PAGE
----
Few things rile up cyclists more than mispronounced names, be it brands or brand gurus, and we’re very guilty of this particular linguistic crime here at BikeRadar.
So we’ve done a bit of research, and determined — to the best of our abilities — the absolute correctest way to say the five most commonly mispronounced brand names.
Our first mispronunciation comes from the surname of one of the forefathers of mountain biking.
His first name is Keith and he started out riding motocross before switching to pedal powered bikes, and people have been getting his surname wrong ever since.
Trek’s in-house component brand is called Bon-tray-Ger, with a hard G. Not Bon-tray-jher, bontra-jeur or anything else you may have heard whilst out on your travels.
So, as Keith has taken the time to make us some fancy bicycle components, the least we can do is get his name right from this point on.
SRAM makes shiny gold groupsets and magical wireless ones, yet many of us have been guilty of mispronouncing one of the biggest brands in the world of cycling.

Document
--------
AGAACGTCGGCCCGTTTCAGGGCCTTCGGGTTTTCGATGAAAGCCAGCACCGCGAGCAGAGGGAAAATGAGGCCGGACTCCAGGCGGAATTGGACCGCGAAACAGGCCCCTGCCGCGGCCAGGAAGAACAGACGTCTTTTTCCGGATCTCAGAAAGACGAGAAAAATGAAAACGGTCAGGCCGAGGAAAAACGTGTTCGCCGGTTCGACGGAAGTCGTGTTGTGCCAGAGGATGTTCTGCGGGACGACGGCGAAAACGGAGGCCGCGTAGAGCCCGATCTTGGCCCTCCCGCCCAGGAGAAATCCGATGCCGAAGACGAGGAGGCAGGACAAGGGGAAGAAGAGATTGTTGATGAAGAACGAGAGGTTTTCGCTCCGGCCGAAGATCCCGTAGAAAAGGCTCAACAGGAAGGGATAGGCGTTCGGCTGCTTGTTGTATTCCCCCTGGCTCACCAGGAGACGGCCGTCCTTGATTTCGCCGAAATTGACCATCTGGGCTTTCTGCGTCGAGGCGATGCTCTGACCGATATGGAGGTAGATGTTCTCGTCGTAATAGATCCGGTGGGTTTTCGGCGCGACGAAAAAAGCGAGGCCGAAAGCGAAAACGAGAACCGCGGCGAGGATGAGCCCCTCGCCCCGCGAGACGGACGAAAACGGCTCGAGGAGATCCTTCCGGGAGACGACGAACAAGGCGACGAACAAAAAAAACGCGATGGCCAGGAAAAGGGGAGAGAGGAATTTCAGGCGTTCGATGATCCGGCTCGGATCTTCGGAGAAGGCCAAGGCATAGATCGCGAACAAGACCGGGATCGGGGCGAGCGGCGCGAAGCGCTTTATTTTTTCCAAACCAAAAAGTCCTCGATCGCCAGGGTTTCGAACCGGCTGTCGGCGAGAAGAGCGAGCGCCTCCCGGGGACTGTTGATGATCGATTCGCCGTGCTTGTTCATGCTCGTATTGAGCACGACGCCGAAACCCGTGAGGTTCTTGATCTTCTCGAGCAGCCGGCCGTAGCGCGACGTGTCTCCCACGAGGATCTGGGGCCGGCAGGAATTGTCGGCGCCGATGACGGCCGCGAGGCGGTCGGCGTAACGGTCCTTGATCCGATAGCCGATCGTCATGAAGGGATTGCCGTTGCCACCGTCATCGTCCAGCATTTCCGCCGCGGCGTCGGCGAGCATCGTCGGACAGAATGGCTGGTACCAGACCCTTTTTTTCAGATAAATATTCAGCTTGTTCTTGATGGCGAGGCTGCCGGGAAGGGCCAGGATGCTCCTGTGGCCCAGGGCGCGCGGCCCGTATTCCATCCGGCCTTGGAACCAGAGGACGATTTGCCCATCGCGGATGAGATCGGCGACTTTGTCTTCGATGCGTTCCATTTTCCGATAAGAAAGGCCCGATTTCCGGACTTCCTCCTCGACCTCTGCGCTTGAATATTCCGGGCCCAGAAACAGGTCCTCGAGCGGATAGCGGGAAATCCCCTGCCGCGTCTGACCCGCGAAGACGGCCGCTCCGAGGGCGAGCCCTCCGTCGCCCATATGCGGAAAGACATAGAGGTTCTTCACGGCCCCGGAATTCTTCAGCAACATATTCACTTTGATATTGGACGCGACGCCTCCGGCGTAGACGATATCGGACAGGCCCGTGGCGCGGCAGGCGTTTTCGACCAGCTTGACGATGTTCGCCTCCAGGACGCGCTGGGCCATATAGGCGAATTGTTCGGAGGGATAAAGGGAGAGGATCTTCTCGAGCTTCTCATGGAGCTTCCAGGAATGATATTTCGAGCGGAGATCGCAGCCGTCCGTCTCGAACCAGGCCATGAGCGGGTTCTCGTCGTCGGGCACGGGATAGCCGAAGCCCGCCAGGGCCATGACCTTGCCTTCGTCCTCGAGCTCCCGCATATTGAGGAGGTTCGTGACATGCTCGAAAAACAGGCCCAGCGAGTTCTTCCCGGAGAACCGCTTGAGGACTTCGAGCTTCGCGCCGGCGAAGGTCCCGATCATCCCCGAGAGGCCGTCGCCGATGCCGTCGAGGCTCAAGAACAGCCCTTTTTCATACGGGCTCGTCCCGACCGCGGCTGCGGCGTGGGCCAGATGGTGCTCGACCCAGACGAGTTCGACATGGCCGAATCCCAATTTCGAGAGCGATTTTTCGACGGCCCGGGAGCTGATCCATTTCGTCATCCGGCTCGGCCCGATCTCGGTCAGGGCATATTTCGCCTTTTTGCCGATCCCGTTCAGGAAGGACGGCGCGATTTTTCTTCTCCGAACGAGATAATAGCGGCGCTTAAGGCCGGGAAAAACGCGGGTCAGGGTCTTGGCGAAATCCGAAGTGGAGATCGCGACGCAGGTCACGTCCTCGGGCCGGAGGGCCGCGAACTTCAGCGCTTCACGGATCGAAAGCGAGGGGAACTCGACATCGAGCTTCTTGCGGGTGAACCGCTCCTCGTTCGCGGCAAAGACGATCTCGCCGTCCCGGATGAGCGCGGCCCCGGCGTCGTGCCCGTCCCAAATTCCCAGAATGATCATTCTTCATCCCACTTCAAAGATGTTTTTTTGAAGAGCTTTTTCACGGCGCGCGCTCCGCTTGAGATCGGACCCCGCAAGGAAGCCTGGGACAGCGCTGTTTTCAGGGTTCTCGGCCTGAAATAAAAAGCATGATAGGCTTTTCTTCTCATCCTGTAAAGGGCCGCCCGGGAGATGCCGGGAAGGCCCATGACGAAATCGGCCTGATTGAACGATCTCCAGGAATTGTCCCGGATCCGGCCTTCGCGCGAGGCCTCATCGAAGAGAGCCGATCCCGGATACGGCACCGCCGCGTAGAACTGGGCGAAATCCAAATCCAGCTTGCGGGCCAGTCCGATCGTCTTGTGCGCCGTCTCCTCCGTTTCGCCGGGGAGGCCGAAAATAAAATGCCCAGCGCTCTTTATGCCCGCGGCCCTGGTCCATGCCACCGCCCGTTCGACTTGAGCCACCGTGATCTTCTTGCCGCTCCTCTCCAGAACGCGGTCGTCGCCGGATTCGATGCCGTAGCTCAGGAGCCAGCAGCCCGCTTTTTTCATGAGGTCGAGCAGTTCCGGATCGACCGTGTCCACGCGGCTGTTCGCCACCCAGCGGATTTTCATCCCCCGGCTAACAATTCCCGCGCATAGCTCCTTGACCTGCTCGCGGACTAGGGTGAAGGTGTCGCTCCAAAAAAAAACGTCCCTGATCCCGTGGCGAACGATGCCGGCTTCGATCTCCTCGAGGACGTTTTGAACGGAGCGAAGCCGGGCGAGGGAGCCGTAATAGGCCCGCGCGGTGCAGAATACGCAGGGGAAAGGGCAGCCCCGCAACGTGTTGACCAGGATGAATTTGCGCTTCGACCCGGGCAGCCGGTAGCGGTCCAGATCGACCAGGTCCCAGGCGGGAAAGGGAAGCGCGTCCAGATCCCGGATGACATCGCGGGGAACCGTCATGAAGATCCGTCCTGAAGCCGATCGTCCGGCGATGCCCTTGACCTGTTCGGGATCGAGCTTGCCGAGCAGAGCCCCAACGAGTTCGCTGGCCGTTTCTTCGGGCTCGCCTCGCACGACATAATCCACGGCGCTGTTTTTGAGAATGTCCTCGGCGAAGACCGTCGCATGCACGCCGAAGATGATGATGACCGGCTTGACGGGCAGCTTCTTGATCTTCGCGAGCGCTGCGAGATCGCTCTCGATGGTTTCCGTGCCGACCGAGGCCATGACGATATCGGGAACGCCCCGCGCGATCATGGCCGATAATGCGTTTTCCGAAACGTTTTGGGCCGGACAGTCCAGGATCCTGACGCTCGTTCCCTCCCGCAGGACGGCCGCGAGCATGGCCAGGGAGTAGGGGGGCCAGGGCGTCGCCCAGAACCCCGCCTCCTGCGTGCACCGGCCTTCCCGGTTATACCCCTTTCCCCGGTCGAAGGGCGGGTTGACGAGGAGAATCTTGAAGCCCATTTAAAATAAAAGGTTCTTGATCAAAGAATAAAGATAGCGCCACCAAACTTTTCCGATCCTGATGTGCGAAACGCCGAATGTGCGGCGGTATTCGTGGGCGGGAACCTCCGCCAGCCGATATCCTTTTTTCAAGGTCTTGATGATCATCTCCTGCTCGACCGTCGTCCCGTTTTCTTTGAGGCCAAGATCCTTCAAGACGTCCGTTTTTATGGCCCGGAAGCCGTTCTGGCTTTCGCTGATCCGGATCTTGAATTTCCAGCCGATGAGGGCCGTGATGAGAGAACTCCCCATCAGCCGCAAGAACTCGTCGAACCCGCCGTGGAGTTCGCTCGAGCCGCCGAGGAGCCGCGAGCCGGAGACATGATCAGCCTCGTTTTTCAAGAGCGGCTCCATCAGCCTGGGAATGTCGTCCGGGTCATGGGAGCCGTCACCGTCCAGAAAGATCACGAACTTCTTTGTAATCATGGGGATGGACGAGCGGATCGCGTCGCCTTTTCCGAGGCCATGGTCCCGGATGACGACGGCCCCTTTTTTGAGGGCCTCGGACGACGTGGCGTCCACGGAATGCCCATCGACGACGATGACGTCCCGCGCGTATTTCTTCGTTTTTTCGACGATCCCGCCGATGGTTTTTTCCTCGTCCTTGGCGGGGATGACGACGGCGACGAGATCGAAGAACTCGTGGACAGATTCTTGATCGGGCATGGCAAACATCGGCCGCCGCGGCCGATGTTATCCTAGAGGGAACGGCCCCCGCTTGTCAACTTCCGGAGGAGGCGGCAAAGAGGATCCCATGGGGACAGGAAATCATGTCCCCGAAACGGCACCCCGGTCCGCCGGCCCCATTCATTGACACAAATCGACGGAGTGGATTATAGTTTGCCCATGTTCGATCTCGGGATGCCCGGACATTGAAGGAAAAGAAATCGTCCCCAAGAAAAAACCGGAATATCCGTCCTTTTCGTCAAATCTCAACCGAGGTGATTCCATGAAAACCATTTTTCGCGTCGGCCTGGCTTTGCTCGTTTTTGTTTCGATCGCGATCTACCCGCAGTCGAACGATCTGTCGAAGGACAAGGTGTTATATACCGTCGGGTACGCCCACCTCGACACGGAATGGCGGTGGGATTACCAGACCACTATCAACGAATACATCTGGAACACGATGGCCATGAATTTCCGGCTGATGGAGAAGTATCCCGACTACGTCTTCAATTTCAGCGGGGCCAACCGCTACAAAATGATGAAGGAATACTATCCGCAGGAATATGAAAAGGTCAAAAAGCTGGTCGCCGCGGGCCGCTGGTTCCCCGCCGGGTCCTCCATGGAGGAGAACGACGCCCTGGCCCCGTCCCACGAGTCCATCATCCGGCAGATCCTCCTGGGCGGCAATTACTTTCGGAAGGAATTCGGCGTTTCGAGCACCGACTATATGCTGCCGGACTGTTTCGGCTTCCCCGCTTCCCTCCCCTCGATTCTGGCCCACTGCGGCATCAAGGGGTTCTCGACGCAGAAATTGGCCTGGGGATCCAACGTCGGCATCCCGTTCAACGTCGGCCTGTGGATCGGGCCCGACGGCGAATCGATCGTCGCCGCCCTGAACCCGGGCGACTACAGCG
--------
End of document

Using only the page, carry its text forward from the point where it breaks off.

In fact, our very own women’s cycling editor and voice-over specialist — yes that’s Aoife Glass — has been called out for getting it wrong, more than once…. on this very channel.
So, hopefully for the final time, mainly for Aoife, but also for anyone else out there who’s unsure, it’s SRAM…. Not Shram and definitely not S-ram.
This Italian heritage brand has been around for a long time, so it stands to reason that the correct pronunciation of its moniker would be welded into the cycling vernacular.
Well, some people, and we hold our hands up to this one as well, still get Campy wrong.
The most common transgression is going hard on the G for a very un-italian sounding CampaGnolo. Weirdly, a hard-G is acceptable if shortening the name to ‘Campag’, but if you’re saying all the syllables then you need to say them as Campan-yolo. Italian accent optional.
They’re based in the good ole U S of A, so conventional wisdom would suggest that the correct pronunciation would be ‘jai-ro’, like a ‘gyroscope’.
Wrong. It’s pronounced the Italian way, as in Giro d’Italia, with soft ‘I’ and ‘G’ sounds.
This one is so hard to find the correct pronunciation that we had to go deep into the German company’s YouTube archives to find it.
We’ve heard various attempts, including ‘schwal-bey’, ‘schwalb’ ‘schwabble’ and ’schwab-lee’.
Those are all wrong, so just so everyone’s sure, it’s Schvalb-uh.
It doesn’t end there
There are so many other cycling brands we hear mispronounced, it was difficult to pick just five.
We’d love to hear which mispronunciations make you chuckle, and most of all, which ones you are guilty of saying.